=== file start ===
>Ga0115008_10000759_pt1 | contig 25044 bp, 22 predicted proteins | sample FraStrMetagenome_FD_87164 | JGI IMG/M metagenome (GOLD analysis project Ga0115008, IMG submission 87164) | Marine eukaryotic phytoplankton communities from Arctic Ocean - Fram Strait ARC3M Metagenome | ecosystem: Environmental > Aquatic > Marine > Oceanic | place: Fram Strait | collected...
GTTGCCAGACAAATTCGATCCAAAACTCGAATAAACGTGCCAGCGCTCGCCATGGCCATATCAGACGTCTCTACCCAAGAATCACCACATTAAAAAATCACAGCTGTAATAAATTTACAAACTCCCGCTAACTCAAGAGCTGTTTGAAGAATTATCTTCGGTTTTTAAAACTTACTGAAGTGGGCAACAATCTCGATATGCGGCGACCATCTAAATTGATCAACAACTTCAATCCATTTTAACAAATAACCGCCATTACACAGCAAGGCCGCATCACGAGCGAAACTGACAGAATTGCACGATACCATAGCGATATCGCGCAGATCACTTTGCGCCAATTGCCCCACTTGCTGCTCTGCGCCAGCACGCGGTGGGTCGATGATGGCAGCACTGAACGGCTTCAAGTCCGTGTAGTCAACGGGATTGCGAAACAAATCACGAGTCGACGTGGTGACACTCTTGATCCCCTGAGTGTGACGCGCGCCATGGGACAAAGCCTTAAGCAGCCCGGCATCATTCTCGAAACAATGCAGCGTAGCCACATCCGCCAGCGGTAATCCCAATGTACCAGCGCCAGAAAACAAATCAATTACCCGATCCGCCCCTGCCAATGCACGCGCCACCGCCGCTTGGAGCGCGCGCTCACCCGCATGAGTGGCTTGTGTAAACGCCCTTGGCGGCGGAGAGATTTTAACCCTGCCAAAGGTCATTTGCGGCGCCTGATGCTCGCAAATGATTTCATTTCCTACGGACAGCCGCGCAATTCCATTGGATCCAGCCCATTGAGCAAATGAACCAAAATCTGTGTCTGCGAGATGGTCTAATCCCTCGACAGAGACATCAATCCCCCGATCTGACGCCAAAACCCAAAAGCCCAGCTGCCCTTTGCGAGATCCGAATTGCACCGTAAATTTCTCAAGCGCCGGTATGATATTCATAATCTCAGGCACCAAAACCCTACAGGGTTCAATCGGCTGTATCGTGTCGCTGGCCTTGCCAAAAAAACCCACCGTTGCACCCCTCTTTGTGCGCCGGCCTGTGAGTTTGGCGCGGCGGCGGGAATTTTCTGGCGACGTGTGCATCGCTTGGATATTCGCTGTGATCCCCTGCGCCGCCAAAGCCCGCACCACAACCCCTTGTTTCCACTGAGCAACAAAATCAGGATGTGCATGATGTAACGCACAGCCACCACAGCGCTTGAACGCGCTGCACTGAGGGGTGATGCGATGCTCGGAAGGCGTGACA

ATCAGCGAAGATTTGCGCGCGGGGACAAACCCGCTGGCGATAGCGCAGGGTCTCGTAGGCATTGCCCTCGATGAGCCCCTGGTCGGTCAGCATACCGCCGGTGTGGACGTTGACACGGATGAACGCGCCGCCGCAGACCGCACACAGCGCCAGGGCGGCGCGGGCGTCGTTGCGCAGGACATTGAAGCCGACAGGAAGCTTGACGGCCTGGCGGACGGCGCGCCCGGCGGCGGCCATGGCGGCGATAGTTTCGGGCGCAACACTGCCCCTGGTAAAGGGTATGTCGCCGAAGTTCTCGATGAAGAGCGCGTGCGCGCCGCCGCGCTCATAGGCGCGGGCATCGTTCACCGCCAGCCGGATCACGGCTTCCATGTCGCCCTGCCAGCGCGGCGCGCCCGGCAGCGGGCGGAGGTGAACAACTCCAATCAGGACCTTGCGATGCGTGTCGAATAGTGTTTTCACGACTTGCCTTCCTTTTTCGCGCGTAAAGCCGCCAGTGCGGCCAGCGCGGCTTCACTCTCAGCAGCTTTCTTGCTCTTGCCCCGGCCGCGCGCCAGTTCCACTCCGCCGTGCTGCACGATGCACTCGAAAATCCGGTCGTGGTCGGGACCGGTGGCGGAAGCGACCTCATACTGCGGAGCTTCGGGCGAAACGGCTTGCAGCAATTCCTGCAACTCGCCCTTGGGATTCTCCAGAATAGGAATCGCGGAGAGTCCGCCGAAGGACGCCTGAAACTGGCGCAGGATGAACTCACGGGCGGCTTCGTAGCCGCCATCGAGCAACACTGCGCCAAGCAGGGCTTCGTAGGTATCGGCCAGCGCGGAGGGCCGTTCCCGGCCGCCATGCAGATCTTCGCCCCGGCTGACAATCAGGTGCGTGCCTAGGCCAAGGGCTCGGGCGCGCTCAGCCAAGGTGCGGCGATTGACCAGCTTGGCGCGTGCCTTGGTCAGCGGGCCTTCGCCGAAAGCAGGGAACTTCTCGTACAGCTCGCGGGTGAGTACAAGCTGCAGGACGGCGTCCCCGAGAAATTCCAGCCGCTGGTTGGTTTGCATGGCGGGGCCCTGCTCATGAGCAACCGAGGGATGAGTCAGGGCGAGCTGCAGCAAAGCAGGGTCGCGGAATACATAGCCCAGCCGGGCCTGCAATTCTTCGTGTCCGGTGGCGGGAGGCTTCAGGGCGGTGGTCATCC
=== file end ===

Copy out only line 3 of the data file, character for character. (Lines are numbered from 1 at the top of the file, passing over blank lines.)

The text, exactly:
ATCAGCGAAGATTTGCGCGCGGGGACAAACCCGCTGGCGATAGCGCAGGGTCTCGTAGGCATTGCCCTCGATGAGCCCCTGGTCGGTCAGCATACCGCCGGTGTGGACGTTGACACGGATGAACGCGCCGCCGCAGACCGCACACAGCGCCAGGGCGGCGCGGGCGTCGTTGCGCAGGACATTGAAGCCGACAGGAAGCTTGACGGCCTGGCGGACGGCGCGCCCGGCGGCGGCCATGGCGGCGATAGTTTCGGGCGCAACACTGCCCCTGGTAAAGGGTATGTCGCCGAAGTTCTCGATGAAGAGCGCGTGCGCGCCGCCGCGCTCATAGGCGCGGGCATCGTTCACCGCCAGCCGGATCACGGCTTCCATGTCGCCCTGCCAGCGCGGCGCGCCCGGCAGCGGGCGGAGGTGAACAACTCCAATCAGGACCTTGCGATGCGTGTCGAATAGTGTTTTCACGACTTGCCTTCCTTTTTCGCGCGTAAAGCCGCCAGTGCGGCCAGCGCGGCTTCACTCTCAGCAGCTTTCTTGCTCTTGCCCCGGCCGCGCGCCAGTTCCACTCCGCCGTGCTGCACGATGCACTCGAAAATCCGGTCGTGGTCGGGACCGGTGGCGGAAGCGACCTCATACTGCGGAGCTTCGGGCGAAACGGCTTGCAGCAATTCCTGCAACTCGCCCTTGGGATTCTCCAGAATAGGAATCGCGGAGAGTCCGCCGAAGGACGCCTGAAACTGGCGCAGGATGAACTCACGGGCGGCTTCGTAGCCGCCATCGAGCAACACTGCGCCAAGCAGGGCTTCGTAGGTATCGGCCAGCGCGGAGGGCCGTTCCCGGCCGCCATGCAGATCTTCGCCCCGGCTGACAATCAGGTGCGTGCCTAGGCCAAGGGCTCGGGCGCGCTCAGCCAAGGTGCGGCGATTGACCAGCTTGGCGCGTGCCTTGGTCAGCGGGCCTTCGCCGAAAGCAGGGAACTTCTCGTACAGCTCGCGGGTGAGTACAAGCTGCAGGACGGCGTCCCCGAGAAATTCCAGCCGCTGGTTGGTTTGCATGGCGGGGCCCTGCTCATGAGCAACCGAGGGATGAGTCAGGGCGAGCTGCAGCAAAGCAGGGTCGCGGAATACATAGCCCAGCCGGGCCTGCAATTCTTCGTGTCCGGTGGCGGGAGGCTTCAGGGCGGTGGTCATCC